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Lineman doing repairs after a hurricane. Photo credit,

If you are reading this and want to deploy machine learning but believe it will be a challenge to develop on your own, you’re absolutely right. Just one issue alone—the expense of a high-quality weather forecast at high resolution, including the needed historical data—is a showstopper for almost all utilities. Utilities, however, do not need to make this upgrade themselves. A few select vendors have built machine learning solutions specifically for the damage prediction problem, which can be applied to any utility. A utility simply provides their data to a vendor who will take care of the rest, working closely with the utility to show results. With the right solution, it doesn’t have to be a high-risk science project or a long open-ended consulting engagement. Meteorological insights can be applied as well, so it is not just a “black box” solution.

Cross-validating Predictions

Before utilities begin to use machine learning operationally to gauge their critical staffing decisions, they need to understand the reliability of its predictions. A huge benefit of machine learning is the ability to see the accuracy of a model’s predictions before putting it into operation, using “cross-validation” techniques. For example, if a utility’s wind event model has been built with information from 100 previous storms, cross validation involves a rebuild of the model to include storm and outage information from 99 of the 100 storms. This intentionally leaves out the 100th storm. Then, the model is tested against that 100th storm. Because the model has no knowledge of the storm, it’s basically generating a prediction for forecasted weather. This process is then repeated to create a prediction for a second storm, rebuilding the model with the other 99 storms. This process continues until a prediction has been created for every one of the 100 storms, and accuracy metrics are compiled.

This process allows a utility to understand just how accurate the model is—as if it’s had years of experience with it. Cross validation also identifies the strengths and weaknesses of the prediction system. One weakness may be that utilities simply don’t have enough data for a particular type of storm, such as a hurricane. But as the utility is able to accumulate more storm data over time, the model can be re-trained with the latest storm data to improve accuracy, including rare events such as hurricanes.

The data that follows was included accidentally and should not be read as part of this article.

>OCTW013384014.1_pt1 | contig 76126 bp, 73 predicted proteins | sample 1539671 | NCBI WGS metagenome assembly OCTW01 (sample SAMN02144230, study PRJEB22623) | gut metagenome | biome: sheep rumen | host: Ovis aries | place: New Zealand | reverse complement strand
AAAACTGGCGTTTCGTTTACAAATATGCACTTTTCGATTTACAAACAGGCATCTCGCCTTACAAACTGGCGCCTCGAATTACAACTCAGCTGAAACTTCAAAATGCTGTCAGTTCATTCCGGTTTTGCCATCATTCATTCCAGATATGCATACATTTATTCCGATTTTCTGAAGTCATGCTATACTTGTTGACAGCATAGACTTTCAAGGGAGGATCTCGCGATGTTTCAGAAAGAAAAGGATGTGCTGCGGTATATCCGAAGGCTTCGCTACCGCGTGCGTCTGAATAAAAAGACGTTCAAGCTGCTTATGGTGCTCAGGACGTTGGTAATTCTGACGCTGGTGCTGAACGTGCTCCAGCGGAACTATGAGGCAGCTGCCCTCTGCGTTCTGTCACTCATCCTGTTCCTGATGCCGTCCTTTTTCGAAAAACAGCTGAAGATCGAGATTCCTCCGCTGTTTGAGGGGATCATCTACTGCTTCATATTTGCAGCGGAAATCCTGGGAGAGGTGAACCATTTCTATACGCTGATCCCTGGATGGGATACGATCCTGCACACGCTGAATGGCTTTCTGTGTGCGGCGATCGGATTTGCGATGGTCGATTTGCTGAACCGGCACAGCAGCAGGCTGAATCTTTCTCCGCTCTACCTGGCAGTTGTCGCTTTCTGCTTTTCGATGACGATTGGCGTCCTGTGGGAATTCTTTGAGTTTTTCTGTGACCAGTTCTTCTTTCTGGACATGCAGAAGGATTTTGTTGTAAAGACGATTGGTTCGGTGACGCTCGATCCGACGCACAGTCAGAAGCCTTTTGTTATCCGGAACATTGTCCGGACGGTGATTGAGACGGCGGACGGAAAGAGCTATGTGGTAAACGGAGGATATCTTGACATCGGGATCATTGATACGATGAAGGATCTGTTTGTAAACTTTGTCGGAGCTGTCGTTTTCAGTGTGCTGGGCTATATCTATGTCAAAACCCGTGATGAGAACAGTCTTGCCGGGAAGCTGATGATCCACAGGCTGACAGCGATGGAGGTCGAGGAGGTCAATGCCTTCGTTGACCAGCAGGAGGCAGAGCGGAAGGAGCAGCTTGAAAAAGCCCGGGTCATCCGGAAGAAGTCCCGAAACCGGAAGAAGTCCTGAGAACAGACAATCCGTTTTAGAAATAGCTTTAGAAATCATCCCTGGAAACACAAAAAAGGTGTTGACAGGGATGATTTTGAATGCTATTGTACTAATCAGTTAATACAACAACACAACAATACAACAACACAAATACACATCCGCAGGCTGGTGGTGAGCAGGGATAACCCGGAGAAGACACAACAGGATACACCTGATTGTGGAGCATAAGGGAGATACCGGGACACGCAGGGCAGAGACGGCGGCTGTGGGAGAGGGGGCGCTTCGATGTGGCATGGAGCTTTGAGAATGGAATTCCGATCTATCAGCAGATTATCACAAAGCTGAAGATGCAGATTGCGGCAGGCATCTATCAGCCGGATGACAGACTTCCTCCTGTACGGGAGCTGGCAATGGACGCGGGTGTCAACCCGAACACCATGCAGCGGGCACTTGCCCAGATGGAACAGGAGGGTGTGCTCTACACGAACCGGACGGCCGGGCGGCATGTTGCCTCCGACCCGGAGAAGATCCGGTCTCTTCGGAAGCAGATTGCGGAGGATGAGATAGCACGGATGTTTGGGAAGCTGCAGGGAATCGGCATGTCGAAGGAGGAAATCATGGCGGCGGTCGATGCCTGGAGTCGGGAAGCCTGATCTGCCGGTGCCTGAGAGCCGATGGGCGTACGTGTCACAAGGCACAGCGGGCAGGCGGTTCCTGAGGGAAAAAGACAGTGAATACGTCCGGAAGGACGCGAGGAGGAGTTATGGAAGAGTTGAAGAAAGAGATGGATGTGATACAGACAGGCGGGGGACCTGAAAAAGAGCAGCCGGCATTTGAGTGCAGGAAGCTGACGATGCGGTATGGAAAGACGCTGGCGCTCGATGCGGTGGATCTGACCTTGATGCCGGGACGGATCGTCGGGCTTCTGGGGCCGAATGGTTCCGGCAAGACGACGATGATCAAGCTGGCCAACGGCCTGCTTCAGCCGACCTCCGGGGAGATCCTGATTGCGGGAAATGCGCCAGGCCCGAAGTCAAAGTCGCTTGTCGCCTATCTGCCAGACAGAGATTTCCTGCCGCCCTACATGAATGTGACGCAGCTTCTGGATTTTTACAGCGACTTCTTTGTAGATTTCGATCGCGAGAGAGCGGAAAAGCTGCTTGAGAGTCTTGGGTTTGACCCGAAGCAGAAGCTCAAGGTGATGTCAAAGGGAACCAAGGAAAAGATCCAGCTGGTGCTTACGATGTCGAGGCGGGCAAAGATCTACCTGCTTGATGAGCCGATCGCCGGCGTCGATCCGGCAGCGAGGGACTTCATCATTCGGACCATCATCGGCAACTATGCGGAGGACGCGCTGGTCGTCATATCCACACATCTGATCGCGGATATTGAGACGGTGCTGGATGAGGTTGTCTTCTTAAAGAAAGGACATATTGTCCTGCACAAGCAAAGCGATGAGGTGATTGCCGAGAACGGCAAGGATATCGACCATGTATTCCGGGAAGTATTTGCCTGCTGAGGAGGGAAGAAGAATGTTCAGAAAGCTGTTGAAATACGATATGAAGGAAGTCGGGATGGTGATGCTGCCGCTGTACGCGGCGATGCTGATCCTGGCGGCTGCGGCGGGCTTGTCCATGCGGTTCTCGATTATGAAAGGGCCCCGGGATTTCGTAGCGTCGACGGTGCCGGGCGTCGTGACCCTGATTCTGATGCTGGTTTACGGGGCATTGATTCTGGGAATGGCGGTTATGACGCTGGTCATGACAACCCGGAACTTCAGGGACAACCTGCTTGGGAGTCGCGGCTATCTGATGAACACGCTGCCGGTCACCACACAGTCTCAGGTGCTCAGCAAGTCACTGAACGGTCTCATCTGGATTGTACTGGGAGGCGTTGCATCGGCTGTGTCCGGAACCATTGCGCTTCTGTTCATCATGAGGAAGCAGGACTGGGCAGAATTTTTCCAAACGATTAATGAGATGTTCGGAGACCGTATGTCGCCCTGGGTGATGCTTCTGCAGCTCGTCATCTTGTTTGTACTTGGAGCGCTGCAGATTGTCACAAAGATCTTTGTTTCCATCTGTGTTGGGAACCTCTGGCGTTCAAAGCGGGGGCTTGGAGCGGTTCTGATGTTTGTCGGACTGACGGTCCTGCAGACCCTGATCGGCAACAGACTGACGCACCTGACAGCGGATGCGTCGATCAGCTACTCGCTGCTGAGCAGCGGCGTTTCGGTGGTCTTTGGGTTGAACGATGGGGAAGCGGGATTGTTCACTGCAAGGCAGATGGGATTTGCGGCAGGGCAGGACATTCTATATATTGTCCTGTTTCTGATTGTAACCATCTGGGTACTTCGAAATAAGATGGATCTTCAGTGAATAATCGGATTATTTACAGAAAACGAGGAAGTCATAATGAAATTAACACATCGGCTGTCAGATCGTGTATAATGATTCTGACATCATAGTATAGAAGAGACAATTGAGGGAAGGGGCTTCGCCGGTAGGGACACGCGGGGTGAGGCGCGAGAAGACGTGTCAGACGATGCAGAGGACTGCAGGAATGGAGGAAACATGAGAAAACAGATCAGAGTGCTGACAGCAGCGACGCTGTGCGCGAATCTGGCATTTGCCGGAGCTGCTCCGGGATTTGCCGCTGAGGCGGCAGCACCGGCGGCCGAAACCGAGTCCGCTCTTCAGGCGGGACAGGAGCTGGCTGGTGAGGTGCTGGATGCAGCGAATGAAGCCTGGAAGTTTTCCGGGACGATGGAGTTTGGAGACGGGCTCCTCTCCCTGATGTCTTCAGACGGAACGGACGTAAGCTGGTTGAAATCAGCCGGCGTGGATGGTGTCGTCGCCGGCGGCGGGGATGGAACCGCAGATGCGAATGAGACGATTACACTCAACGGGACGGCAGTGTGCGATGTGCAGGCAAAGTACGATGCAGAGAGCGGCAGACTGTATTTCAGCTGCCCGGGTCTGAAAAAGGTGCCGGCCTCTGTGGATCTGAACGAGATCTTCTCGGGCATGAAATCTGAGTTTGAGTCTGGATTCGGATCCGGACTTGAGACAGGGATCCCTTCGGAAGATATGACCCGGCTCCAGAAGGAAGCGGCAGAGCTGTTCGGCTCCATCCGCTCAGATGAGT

2017 was a year unlike any other, and at this time the hurricane outlook for 2018 has strong similarities to last year. Utilities should no longer continue with the status quo, such as just looking to weather forecasts and meteorological consulting, alongside their own experience. Instead, the opportunity exists, with machine learning, to provide better predictions of a storm’s impact and the resulting damage prior to a storm’s arrival. With this additional guidance, the frequency of being under-prepared or over-prepared can be reduced, with great benefits to your restoration efforts.

About the author: Don Leick is senior product manager for DTN’s weather business. Leick leads the future direction and enhancement of online, mobile and alerting products. He has been the product manager for the WeatherSentry product for most of his 13 years with the company. Leick is currently focused on leading the improvement and application of DTN’s machine learning-based product for damage and outage prediction, Storm Impact Analytics.